Eating in ancient Rome ~ pc

It comes with the territory that excessive eating and drinking is prominent in comic literature. Shakespeare‘s pairing of drinking partners Sirs Toby and Andrew in Twelfth Night, included in my Great Books class last spring and again next spring, is aligned perhaps a touch too perfectly to the excesses of love and grief and vanity from Orsino and Olivia and Malvolio, respectively.

Is it possible to be excessive in writing about excessive consumption of food?  Of course it is, especially in satires and parodies such as Gargantua and Pantagruel.  In the marvelous hands of Rabelais, this gargantuan collection of tales satirizes eating and drinking – for a start, the enormous amount of dairy milk to feed the infant giant – alongside low and high topics such as farting and belching, criticism of educators and the Catholic Church, even a parody of sorts of the Odyssey.

Gargantua and Pantagruel is too long for inclusion in a Great Books course.  But perhaps a few selections will suffice in demonstrating Rabelais’ enormous talent in using folk humor and fusing the carnivalesque and grotesque, to borrow Mikhail Bakhtin’s influential conceptualization.

Food can be used also for pernicious purposes.  During my years in the intellectual wilderness, I stumbled across the twentieth-century writer Italo Calvino and read several of his novels in a row.  One is The Baron in the Trees, whose main character is a youngster from an eighteenth-century Ligurian noble family.

His siblings include a younger brother, the narrator of the story; and an older sister Battista, a tough and “rebellious and lonely soul.” Battista had engaged in a love affair that the father gravely disapproved, and was forced into social isolation, “confined to the house,” and “dressed up as a nun.”

She reacted in a passive-aggressive manner, if sickeningly creative.

Her evil schemes found expression in cooking.  She was a really excellent cook, for she had the primary gifts in the culinary art: diligence and imagination; but when she put her hand to it, no one ever knew what surprise might appear at table.  Once she made some paté toast, really exquisite, of rats’ livers… and some grasshoppers’ claws, crisp and sectioned, laid on an open tart in a mosaic; and pigs’ tails baked as if they were little cakes; and once she cooked a complete porcupine with all its quills – who knows why, probably just to give us all a shock at the raising of the dish cover, for even she, who usually ate everything, however odd, that she had prepared herself, refused to taste it…  In fact, most of these horrible dishes of hers were thought out just for effect, rather than for any pleasure in making us eat disgusting food with her.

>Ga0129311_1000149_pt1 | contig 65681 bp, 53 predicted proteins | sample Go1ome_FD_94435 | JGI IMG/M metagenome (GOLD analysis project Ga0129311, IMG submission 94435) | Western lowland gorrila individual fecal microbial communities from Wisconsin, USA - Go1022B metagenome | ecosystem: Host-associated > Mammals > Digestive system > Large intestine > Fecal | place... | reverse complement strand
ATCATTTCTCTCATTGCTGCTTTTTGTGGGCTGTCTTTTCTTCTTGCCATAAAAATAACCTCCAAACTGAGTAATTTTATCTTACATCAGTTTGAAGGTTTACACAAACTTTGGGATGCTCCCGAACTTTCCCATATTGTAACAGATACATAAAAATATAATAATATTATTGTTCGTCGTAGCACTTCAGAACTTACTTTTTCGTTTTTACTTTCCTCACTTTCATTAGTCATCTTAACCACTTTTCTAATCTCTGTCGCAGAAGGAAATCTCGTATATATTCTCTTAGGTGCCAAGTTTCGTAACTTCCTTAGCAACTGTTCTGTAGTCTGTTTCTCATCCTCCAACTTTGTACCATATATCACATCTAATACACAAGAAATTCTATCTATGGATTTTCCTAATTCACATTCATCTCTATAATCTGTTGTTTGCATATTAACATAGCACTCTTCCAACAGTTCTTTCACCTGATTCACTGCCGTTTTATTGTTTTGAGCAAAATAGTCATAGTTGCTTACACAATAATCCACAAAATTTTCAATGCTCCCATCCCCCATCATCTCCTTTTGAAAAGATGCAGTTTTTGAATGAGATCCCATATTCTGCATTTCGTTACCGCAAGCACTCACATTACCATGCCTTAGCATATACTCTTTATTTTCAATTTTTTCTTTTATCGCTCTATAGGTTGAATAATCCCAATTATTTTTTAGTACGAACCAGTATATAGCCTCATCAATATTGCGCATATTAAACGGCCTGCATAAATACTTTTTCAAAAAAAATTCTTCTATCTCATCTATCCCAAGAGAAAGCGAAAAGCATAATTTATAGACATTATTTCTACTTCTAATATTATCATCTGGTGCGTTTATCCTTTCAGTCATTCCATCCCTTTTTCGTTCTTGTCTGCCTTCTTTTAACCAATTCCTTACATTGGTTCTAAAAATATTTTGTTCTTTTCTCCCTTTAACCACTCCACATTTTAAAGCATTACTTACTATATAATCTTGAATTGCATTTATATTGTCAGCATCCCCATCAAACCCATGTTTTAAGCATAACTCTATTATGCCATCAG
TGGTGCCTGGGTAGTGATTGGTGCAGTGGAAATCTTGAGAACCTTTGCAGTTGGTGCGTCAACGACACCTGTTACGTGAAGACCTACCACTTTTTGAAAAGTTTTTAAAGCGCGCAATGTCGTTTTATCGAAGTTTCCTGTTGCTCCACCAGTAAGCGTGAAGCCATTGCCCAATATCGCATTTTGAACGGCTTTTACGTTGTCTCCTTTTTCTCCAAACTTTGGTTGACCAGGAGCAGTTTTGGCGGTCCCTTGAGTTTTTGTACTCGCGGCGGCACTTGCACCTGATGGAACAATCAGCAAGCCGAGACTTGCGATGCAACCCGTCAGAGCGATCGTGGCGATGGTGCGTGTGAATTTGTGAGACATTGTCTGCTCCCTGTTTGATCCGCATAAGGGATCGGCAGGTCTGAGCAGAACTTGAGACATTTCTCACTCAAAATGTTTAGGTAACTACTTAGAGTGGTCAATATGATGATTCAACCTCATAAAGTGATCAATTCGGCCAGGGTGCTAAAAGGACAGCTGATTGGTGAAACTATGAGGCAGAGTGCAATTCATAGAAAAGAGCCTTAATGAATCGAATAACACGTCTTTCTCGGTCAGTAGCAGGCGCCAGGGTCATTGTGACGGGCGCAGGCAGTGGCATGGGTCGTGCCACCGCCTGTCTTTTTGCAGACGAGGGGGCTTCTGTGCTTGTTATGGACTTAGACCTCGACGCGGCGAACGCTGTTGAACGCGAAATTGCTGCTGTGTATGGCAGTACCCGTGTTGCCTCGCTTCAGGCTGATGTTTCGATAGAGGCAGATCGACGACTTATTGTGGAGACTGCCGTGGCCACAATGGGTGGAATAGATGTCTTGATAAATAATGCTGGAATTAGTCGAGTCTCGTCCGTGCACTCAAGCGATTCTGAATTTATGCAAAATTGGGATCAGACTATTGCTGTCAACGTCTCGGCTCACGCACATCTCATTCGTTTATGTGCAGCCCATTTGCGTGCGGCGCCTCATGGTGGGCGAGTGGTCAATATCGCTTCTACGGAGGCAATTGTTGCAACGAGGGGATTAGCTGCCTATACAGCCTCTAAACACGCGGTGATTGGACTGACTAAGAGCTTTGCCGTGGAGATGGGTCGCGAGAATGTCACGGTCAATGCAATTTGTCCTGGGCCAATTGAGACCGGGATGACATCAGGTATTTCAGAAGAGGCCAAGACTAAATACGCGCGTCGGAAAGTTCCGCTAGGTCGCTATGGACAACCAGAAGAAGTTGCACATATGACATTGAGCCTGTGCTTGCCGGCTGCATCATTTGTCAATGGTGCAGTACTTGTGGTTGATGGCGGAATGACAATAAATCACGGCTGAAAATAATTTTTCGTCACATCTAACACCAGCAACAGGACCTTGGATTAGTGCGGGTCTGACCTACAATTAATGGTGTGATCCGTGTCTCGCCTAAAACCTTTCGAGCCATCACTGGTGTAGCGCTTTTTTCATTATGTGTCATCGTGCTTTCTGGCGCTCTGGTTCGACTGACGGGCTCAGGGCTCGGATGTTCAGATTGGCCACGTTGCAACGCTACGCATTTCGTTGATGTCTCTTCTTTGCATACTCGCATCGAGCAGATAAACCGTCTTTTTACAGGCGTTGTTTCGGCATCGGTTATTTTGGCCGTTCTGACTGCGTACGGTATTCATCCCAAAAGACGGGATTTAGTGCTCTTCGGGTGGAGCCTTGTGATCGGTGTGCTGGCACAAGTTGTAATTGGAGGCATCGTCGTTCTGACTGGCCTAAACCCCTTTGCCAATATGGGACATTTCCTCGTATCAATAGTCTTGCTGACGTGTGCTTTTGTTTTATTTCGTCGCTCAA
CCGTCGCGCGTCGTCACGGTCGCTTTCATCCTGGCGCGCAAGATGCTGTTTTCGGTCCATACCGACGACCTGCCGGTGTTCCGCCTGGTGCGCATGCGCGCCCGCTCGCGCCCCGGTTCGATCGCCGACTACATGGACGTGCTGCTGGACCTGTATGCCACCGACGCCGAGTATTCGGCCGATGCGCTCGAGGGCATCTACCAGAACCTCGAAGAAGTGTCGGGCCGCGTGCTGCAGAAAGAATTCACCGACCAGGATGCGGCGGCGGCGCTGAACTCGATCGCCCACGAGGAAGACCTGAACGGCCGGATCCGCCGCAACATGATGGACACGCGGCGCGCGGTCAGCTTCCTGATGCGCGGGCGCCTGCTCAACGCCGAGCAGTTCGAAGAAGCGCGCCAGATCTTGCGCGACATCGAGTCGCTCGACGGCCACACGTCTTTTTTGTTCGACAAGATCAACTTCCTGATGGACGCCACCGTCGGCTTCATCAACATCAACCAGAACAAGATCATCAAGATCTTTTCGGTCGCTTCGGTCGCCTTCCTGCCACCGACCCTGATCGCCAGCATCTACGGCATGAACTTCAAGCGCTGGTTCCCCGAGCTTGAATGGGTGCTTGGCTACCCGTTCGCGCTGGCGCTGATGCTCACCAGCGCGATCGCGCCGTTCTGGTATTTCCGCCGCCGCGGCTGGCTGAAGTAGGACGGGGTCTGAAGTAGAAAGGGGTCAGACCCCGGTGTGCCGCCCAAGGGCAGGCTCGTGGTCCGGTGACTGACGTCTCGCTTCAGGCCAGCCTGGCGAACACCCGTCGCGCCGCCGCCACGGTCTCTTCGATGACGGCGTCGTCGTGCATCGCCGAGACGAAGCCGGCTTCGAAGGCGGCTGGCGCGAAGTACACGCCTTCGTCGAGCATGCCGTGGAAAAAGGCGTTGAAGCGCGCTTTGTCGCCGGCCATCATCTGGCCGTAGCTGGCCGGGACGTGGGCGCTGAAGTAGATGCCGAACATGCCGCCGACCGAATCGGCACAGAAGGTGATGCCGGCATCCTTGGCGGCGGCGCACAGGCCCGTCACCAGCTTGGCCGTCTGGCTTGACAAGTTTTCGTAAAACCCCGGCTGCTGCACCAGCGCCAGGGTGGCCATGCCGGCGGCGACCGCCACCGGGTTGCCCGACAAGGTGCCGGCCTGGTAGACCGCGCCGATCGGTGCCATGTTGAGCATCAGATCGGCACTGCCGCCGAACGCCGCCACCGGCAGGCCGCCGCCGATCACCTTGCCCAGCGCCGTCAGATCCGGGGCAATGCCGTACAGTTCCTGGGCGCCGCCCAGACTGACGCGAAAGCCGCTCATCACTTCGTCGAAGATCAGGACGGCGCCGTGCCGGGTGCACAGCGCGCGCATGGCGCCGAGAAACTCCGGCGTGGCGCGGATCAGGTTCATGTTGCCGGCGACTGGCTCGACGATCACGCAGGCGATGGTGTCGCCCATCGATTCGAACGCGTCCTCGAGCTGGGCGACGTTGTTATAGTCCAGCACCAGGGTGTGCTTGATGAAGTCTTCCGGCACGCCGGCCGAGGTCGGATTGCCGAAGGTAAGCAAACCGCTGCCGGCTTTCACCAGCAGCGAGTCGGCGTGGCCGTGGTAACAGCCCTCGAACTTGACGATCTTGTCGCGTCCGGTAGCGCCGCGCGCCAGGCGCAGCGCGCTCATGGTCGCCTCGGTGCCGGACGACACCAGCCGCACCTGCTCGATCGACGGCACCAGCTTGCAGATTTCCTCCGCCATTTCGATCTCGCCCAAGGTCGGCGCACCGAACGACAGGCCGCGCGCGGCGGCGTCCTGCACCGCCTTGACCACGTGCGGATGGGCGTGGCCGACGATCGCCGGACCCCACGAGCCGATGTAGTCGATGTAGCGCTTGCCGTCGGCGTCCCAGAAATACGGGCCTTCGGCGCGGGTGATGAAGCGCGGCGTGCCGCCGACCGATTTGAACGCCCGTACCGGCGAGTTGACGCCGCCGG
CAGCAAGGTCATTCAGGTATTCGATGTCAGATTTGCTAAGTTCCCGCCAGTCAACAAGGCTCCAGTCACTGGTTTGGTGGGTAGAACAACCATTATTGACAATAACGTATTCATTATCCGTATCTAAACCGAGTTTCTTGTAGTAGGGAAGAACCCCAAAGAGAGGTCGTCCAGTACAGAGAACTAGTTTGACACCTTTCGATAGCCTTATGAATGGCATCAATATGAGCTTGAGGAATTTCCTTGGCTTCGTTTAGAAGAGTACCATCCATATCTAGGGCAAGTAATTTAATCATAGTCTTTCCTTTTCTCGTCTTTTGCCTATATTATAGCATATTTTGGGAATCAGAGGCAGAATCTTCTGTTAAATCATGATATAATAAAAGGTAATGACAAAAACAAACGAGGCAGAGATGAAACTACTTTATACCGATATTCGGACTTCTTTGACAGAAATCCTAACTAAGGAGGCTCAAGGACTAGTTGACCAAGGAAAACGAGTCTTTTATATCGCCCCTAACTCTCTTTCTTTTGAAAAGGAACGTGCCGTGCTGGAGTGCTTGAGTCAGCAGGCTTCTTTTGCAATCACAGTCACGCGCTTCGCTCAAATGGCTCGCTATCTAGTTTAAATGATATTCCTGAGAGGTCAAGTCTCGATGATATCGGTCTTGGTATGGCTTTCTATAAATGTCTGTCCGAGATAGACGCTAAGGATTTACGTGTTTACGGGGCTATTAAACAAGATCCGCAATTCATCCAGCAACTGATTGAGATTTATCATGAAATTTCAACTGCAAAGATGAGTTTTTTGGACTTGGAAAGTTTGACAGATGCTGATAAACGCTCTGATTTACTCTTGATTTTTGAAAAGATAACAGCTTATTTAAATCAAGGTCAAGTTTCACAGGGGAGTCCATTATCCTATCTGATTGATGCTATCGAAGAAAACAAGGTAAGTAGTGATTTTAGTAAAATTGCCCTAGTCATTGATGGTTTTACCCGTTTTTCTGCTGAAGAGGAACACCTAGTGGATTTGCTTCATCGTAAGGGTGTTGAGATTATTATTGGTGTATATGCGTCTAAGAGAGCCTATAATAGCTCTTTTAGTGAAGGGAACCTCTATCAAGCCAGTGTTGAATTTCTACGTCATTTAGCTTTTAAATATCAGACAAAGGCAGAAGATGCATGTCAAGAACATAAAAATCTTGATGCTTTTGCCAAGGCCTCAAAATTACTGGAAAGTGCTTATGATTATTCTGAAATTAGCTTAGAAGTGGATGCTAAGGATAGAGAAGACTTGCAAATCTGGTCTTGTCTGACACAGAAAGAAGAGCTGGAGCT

The brothers became more and more disgusted against “this macabre fantasy” and “were inclined to show our sympathy with the poor tortured creatures.”

One day, the main character refused to eat the snails served by Battista and climbed up to a tree in protest: hence the title and the start of this philosophical story.  Cooking could be an act of control, and the refusal to eat could be turned into an act of rebellion.

I realize that this post is dominated by the more extreme aspects of eating and drinking.  It isn’t exactly sentimental reading, ha!   The next post will be closer to the spirit of Thanksgiving.

Here is part two.